A day-care owner hanged a 16-month-old boy at her Minneapolis home Friday, then fled through the city in her minivan, striking several pedestrians before unsuccessfully trying to jump from an overpass, police said.
Police said the suspect is Nataliia Karia, 42, who owns Uptown Daycare. She was in a hospital for unspecified treatment, and will be charged.
The child was rescued by a parent who arrived to drop off her own child and saw the boy dangling.
Karia was nowhere to be found. Police say she had fled in a gold minivan that would injure several others before police caught up with it.
“It’s horrific, horrific,” Minneapolis Deputy Police Chief Kris Arneson said in a news conference. “We never want children to be injured; that’s part of the reason we call in our chaplains. It’s a horrific scene for officers to encounter, and the victims in this case have injuries based on her actions.”
According to Minneapolis police, the scene unfolded over 25 minutes and three dozen city blocks.
About 9:43 a.m., officers were called to the day care by the woman who found the child. In the background of the 911 recording, the child who had been hanging can be heard crying, according to the Minneapolis Star Tribune.
Moments later, police began receiving calls about a woman on a rampage in a gold minivan.
At 9:57 a.m., police say, the van struck a man standing on a corner 12 blocks east of the day care.
The van dragged the man “a significant distance,” breaking his bones and abrading his skin before he was able to get free. He was taken to a hospital and is expected to survive.
Two minutes later, the minivan struck another person, a man on a bicycle at 28th St. East and Park Ave. South. The crash broke the bicyclist’s leg. He’s also expected to be okay.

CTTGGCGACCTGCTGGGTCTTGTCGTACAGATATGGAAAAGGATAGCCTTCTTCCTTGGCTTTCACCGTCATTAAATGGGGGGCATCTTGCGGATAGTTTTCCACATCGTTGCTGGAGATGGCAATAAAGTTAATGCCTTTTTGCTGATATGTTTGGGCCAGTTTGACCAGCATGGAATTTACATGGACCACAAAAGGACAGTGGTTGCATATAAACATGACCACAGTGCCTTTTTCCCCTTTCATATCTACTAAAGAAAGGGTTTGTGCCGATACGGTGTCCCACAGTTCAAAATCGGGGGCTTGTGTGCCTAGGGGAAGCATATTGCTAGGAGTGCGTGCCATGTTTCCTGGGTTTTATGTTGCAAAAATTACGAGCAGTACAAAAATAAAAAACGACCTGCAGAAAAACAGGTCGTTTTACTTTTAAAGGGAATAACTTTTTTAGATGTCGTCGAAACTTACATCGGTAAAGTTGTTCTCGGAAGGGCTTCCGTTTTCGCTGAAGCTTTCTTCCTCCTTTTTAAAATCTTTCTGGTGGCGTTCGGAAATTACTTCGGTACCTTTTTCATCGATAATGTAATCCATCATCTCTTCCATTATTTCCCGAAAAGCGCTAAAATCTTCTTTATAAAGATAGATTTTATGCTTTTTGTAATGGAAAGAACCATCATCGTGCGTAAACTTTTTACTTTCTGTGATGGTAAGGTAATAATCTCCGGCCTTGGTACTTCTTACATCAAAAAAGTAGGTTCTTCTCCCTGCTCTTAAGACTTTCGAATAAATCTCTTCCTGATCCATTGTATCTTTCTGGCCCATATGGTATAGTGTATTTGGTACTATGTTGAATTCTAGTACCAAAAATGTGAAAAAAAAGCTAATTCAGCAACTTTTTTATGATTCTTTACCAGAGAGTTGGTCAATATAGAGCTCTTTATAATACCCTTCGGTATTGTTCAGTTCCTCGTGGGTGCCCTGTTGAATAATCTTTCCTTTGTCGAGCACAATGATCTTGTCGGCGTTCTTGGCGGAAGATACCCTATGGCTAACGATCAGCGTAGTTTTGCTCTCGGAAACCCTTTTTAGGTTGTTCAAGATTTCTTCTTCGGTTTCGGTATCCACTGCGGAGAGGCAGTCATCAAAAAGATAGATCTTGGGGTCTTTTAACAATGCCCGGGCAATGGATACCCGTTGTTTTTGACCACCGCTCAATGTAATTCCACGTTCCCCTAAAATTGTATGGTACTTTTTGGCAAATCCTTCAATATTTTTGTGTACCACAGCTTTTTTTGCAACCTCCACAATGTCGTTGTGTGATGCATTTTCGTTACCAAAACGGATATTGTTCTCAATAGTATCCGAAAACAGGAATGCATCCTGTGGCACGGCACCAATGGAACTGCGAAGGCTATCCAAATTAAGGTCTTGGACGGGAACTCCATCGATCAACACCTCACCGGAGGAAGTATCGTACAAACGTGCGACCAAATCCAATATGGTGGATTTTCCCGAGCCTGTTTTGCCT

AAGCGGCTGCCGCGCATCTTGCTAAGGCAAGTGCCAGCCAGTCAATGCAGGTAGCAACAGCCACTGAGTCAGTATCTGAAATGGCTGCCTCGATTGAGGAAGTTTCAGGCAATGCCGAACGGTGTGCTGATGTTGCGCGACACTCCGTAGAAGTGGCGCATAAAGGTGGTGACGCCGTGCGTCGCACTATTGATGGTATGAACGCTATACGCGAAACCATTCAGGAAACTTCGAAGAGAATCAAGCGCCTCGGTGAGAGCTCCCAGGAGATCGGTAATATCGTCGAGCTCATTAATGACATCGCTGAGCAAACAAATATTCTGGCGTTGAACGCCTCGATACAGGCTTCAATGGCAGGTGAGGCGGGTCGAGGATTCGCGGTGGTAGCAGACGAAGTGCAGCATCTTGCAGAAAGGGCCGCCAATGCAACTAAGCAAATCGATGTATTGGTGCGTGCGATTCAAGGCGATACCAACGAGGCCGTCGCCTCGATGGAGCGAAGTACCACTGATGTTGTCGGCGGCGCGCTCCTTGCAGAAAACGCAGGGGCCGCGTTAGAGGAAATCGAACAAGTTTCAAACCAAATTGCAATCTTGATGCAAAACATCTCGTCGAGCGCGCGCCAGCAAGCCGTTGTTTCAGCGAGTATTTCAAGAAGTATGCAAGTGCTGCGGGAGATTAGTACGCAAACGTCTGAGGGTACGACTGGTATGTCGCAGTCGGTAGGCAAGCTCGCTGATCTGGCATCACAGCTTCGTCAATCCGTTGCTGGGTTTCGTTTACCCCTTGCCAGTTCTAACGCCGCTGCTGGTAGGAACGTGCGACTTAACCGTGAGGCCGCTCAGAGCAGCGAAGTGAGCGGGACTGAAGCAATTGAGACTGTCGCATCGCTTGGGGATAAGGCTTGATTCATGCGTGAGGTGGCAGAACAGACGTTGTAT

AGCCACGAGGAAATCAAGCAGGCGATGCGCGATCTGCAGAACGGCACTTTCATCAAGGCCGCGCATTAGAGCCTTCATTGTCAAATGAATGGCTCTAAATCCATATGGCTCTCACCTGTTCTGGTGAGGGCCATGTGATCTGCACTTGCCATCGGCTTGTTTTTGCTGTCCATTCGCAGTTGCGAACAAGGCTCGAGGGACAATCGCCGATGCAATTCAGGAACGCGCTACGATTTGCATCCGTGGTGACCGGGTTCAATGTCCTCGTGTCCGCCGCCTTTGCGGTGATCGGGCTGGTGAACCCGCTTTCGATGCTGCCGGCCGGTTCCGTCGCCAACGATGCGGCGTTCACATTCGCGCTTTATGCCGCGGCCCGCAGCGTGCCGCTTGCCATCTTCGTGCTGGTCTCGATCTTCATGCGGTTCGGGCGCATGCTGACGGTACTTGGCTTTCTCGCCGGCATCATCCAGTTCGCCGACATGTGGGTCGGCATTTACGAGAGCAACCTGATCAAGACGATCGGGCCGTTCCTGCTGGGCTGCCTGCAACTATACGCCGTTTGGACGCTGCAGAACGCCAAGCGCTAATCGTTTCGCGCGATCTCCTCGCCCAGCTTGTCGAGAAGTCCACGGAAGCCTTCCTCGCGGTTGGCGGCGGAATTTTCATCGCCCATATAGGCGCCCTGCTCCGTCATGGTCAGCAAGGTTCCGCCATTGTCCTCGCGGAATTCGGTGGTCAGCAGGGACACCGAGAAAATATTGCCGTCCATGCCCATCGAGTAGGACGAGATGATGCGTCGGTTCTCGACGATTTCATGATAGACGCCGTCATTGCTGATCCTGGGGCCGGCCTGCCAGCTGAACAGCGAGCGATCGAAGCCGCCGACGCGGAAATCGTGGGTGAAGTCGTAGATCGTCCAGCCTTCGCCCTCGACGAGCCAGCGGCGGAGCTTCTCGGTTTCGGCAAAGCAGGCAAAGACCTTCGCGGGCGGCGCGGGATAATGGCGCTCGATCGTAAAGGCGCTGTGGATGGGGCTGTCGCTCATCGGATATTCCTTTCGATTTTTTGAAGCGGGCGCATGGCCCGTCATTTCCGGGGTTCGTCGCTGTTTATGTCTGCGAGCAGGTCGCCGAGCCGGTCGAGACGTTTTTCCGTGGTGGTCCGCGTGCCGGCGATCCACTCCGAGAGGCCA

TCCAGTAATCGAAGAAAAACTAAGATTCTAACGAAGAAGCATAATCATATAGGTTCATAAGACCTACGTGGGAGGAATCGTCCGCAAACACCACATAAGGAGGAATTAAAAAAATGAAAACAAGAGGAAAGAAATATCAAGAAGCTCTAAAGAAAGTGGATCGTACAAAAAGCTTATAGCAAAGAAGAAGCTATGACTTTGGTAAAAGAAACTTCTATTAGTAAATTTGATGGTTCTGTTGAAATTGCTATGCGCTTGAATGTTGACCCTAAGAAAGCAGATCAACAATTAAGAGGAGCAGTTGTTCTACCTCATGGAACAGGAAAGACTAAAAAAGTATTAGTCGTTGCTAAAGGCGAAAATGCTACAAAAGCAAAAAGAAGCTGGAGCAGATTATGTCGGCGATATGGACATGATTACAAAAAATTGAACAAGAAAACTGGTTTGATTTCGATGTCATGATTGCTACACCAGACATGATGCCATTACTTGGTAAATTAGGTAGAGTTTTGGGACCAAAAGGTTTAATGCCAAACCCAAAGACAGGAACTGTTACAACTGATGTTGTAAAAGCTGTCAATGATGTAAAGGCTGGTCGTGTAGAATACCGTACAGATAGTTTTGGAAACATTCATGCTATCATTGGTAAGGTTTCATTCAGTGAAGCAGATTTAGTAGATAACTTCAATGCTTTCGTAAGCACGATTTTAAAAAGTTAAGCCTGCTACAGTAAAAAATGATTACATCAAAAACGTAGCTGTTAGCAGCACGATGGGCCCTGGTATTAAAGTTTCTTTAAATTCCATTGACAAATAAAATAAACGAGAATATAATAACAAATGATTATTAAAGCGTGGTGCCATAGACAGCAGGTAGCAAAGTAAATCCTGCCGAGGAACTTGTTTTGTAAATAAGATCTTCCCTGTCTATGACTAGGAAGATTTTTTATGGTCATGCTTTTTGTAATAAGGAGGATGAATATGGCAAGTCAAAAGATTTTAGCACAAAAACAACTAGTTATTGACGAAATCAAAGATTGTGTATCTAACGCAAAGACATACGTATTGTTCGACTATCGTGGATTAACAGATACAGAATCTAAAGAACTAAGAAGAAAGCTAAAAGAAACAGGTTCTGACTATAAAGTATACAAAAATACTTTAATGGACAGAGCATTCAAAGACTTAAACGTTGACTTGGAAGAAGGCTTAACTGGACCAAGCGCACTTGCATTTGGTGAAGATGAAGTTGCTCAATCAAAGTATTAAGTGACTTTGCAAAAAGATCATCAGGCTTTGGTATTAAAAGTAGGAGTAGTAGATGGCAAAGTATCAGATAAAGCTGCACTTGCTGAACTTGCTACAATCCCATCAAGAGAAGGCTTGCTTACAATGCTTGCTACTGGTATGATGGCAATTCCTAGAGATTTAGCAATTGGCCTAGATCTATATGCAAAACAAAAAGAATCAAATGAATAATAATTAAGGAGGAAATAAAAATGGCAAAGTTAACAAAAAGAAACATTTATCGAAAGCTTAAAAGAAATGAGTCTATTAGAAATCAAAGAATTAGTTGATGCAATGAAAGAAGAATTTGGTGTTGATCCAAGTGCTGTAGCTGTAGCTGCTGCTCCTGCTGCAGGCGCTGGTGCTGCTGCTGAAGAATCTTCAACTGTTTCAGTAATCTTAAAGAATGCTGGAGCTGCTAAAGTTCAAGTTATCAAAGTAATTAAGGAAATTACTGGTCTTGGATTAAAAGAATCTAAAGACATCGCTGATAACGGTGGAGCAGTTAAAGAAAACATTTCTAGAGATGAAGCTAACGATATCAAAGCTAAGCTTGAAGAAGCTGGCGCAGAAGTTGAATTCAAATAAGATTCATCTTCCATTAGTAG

After striking the bicyclist, police say, Karia continued driving north.
The van struck the car of a pregnant woman, who was not seriously injured, according to the Star Tribune.
Nicole Thomas, 33, told the paper she had just left Wellstone High School and was driving on Park Avenue when her car was hit. After Karia hit her car, she kept driving, police said. Thomas then saw the bicyclist inching himself away from the street.
“I was shaken up all day,” Thomas told the paper. “It was definitely crazy to be part of and to witness. I feel really lucky, given the circumstances.”
About 10 a.m., Karia stopped the van at Park Avenue South, at a bridge over Interstate 94. She told passersby that she wanted to jump.
They called 911 for help and, police said, “were holding the female suspect down so she couldn’t jump.”
Responding officers “joined the struggle to prevent Karia from going over the edge onto the freeway.”
She was arrested and taken to the hospital. But officers are still scratching their heads about what sparked Friday’s violence.
On her Facebook page, Karia cites her day-care center’s positive attributes: licensed child-care provider, college-educated mom, trained in first aid and CPR.
“I have a luxury home with a large fenced yard just steps away from the Lake of the Isles that has been remodeled for the safety of your child,” it says.